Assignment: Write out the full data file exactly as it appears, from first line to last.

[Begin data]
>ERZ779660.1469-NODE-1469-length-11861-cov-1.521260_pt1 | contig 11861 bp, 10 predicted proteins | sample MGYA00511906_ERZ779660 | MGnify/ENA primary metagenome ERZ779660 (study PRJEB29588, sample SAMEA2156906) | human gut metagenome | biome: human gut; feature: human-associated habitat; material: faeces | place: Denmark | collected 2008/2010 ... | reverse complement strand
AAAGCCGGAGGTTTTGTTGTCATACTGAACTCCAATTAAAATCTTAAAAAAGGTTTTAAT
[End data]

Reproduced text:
>ERZ779660.1469-NODE-1469-length-11861-cov-1.521260_pt1 | contig 11861 bp, 10 predicted proteins | sample MGYA00511906_ERZ779660 | MGnify/ENA primary metagenome ERZ779660 (study PRJEB29588, sample SAMEA2156906) | human gut metagenome | biome: human gut; feature: human-associated habitat; material: faeces | place: Denmark | collected 2008/2010 ... | reverse complement strand
AAAGCCGGAGGTTTTGTTGTCATACTGAACTCCAATTAAAATCTTAAAAAAGGTTTTAAT